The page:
Be transparent about the company

When you announce layoffs, you must be transparent with all employees about why you had to make that decision. Be honest about the company’s financial situation and explain how the cuts will allow your enterprise to progress.

You don’t want to cause undue panic, but letting your team know about upcoming redundancies can help them mentally prepare. Announcing someone’s termination as you eliminate their position can create a mental “whiplash,” leading to panic and distress. When you’re transparent with your remaining team about your business’s state and if future layoffs are possible, they can feel more secure in their workspace.

Maintaining your mental health during layoffs

Between managing layoffs and reassuring remaining employees, it's easy to neglect your mental health. Shaking up your employee's lives doesn't feel good and the stress of telling employees they're losing their jobs can weigh heavily on your mind.

Feeling overwhelmed can lead to extreme stress. Most UK citizens report feeling this way, with a 2018 study finding 74% feeling the impacts.

Other symptoms include forgetfulness and irritability, which can impact your interactions with other employees and reduce their confidence in your ability to handle the redundancies. More than 90% of employees consider their relationship with their manager a key factor in remaining at their job. You don’t want to make them not trust your decision.

Here are some tips to care for your mind and body during layoffs:

  • Lean on loved ones: If everyone at work seemingly dislikes you during layoffs, it’s helpful to remember the people who love you no matter what. Spend time with friends and family who will listen and help you have positive experiences during the layoffs.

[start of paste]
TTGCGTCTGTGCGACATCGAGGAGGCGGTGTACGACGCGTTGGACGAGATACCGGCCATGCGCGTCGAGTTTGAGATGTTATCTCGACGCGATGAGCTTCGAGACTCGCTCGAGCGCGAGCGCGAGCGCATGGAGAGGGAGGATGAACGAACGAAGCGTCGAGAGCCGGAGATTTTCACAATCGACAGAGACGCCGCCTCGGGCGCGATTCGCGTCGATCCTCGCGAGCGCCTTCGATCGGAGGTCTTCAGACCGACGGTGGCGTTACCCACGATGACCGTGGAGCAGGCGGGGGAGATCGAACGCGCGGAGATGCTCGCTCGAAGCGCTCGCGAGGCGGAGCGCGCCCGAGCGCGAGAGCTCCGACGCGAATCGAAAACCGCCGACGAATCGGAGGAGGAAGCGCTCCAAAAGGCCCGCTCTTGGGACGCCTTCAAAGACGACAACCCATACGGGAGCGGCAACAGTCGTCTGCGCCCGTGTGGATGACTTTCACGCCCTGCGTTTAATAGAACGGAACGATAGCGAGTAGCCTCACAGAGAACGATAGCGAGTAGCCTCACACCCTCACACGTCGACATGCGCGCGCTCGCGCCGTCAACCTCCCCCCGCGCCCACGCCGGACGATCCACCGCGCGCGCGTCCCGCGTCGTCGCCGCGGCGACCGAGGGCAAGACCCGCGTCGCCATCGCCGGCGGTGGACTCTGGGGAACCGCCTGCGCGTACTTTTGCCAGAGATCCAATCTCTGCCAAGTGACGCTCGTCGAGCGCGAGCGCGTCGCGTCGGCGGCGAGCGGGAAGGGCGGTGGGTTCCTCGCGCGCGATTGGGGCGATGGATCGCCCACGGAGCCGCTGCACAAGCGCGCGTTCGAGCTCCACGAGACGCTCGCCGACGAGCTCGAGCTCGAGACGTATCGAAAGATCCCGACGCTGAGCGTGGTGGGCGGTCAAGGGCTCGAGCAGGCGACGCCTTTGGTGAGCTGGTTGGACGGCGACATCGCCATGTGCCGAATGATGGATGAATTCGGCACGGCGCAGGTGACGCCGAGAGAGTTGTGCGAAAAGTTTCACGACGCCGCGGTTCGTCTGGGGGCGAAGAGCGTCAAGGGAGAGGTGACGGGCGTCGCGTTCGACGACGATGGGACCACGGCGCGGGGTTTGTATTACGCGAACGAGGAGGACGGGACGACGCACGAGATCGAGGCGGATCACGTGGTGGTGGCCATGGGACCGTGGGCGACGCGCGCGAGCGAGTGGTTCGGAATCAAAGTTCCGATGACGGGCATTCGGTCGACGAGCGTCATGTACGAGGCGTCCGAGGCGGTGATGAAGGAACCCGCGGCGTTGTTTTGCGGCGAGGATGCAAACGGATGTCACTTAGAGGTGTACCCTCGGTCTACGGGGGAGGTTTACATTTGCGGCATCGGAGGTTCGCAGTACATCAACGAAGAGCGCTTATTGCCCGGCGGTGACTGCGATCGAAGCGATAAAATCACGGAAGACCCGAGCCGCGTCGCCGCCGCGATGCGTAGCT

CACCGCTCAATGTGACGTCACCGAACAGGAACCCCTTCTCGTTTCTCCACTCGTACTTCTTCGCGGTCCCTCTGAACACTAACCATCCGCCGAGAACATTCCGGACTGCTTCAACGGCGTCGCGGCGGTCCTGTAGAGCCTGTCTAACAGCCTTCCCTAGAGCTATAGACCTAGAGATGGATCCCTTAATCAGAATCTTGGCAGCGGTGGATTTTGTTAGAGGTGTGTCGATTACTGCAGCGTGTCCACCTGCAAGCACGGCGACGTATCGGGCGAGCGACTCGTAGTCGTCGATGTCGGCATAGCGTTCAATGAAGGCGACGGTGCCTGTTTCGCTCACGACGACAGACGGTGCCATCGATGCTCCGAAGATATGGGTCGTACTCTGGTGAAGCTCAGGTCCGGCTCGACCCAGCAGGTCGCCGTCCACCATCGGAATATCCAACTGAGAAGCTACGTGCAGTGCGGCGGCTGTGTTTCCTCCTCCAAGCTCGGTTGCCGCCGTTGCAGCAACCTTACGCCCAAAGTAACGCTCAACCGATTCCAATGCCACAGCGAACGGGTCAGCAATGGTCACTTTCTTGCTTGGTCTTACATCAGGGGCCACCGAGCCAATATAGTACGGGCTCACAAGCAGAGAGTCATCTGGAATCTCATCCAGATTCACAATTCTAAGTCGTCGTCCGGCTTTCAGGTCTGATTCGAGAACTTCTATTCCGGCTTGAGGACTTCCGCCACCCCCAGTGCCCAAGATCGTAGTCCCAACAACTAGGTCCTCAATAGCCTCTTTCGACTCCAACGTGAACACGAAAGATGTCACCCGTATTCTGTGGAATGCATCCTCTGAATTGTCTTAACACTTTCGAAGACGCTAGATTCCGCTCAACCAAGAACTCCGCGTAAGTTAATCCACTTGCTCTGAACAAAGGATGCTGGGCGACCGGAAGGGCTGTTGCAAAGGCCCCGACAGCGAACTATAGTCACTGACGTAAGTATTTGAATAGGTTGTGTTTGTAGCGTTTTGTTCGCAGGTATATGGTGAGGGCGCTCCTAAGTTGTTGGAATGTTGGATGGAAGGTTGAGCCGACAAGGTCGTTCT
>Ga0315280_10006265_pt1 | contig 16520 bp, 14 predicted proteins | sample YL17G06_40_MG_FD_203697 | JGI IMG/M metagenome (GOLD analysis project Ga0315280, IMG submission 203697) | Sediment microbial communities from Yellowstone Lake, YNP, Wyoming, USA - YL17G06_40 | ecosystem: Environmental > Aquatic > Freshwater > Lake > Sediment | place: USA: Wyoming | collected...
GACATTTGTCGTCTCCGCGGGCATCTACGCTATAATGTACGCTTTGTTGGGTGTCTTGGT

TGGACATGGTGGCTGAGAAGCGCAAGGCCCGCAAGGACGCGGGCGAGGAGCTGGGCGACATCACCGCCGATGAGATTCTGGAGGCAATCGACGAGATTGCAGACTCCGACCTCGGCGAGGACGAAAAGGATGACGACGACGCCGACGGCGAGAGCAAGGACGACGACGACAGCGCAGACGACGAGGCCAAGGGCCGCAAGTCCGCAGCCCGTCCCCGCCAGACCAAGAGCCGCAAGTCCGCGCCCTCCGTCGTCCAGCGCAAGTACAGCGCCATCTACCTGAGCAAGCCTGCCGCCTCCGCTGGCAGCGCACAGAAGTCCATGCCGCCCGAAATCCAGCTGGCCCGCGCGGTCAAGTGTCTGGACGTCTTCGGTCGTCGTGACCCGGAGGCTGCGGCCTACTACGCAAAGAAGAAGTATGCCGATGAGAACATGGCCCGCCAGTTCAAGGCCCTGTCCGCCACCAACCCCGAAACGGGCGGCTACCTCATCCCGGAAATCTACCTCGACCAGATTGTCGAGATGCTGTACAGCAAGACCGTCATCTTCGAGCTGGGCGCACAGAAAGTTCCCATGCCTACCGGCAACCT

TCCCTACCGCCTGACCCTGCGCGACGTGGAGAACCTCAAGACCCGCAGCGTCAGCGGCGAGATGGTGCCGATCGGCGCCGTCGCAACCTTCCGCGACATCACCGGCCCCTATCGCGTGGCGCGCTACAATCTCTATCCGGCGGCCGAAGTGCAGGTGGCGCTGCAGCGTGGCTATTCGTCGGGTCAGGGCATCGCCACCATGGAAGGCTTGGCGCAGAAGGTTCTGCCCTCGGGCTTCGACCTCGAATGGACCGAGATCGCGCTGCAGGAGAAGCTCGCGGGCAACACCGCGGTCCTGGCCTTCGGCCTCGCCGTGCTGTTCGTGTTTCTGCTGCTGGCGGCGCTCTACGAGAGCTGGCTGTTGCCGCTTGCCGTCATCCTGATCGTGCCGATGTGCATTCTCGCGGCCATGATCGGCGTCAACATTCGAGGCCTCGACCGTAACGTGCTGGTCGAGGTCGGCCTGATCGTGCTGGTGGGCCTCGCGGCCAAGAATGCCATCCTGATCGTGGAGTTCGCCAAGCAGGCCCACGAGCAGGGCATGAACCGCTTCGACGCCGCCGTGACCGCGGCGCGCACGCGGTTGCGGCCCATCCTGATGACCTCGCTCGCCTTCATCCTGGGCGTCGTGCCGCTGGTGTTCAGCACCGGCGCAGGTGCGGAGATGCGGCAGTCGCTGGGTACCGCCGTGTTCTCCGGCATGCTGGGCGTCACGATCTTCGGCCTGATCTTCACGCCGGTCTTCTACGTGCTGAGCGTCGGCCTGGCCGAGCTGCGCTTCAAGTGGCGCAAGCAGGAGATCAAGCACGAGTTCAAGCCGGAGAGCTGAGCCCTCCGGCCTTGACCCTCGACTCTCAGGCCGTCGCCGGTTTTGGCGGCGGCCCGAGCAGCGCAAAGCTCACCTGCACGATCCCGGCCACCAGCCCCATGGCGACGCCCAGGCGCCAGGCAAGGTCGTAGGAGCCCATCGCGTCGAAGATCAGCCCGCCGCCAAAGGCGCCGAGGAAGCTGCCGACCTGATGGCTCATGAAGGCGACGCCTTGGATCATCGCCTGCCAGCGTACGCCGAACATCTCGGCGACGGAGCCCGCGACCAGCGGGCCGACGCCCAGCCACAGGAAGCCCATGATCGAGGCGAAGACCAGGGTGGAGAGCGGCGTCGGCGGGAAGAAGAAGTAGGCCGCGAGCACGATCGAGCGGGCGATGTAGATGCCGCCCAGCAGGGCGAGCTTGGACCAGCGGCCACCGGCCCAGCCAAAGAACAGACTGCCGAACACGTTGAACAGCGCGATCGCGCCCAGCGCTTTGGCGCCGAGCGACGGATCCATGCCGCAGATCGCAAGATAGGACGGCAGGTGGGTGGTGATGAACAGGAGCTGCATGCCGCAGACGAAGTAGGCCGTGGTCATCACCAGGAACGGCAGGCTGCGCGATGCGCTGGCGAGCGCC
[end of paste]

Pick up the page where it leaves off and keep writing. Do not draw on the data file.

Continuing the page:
• Talk to a professional: Your mental health is as important as your physical health. Just as you visit a medical doctor when you’re sick, you can see a therapist or psychologist about your mental health during difficult times.
  • Practice self-care: Take care of yourself during times of layoffs. Whether that means meditation, listening to your favourite music or having a good meal, there are many things you can do to take care of yourself. It can help you from becoming mentally and physically unwell.
  • Stay logical: There’s a reason you have to do layoffs. If there weren’t, you wouldn’t go through with it. As emotional as the time is for everyone, remember — you’re making the best long-term decision for your business.

Safeguarding mental health during layoffs

Conducting layoffs is a stressful but necessary process. Caring for you and your employees through the process is vital to keeping strong workplace relationships as you move forward.

Mia Barnes - Founder and Editor-In-Chief of Body+Mind Magazine

Mia Barnes is a freelance writer and researcher with over 3 years of experience in the field. With a specialization in workplace wellness, financial well-being, human factors, and ergonomics, her articles aim to educate and empower readers, providing them with practical tips and insights to enhance their overall well-being in various aspects of their lives. Mia is also the Founder and Editor-in-Chief of the online publication, Body+Mind magazine.